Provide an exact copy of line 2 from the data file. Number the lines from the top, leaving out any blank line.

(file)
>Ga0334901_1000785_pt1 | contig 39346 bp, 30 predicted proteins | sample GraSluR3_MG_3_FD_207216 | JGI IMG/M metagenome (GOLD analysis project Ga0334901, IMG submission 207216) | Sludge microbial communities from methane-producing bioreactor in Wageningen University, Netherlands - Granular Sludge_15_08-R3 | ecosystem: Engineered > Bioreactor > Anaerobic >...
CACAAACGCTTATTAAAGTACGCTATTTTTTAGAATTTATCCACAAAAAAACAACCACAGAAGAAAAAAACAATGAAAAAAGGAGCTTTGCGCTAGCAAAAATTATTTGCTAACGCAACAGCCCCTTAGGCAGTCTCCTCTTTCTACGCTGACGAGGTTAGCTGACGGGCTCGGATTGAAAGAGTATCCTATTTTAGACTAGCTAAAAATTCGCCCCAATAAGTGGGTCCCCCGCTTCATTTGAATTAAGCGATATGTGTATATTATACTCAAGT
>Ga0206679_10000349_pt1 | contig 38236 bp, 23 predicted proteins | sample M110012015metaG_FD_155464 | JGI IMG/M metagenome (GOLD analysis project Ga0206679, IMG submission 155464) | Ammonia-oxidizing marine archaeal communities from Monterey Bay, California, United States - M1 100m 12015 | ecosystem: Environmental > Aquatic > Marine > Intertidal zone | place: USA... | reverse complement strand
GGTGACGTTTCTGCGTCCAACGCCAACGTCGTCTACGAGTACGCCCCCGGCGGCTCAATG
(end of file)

CACAAACGCTTATTAAAGTACGCTATTTTTTAGAATTTATCCACAAAAAAACAACCACAGAAGAAAAAAACAATGAAAAAAGGAGCTTTGCGCTAGCAAAAATTATTTGCTAACGCAACAGCCCCTTAGGCAGTCTCCTCTTTCTACGCTGACGAGGTTAGCTGACGGGCTCGGATTGAAAGAGTATCCTATTTTAGACTAGCTAAAAATTCGCCCCAATAAGTGGGTCCCCCGCTTCATTTGAATTAAGCGATATGTGTATATTATACTCAAGT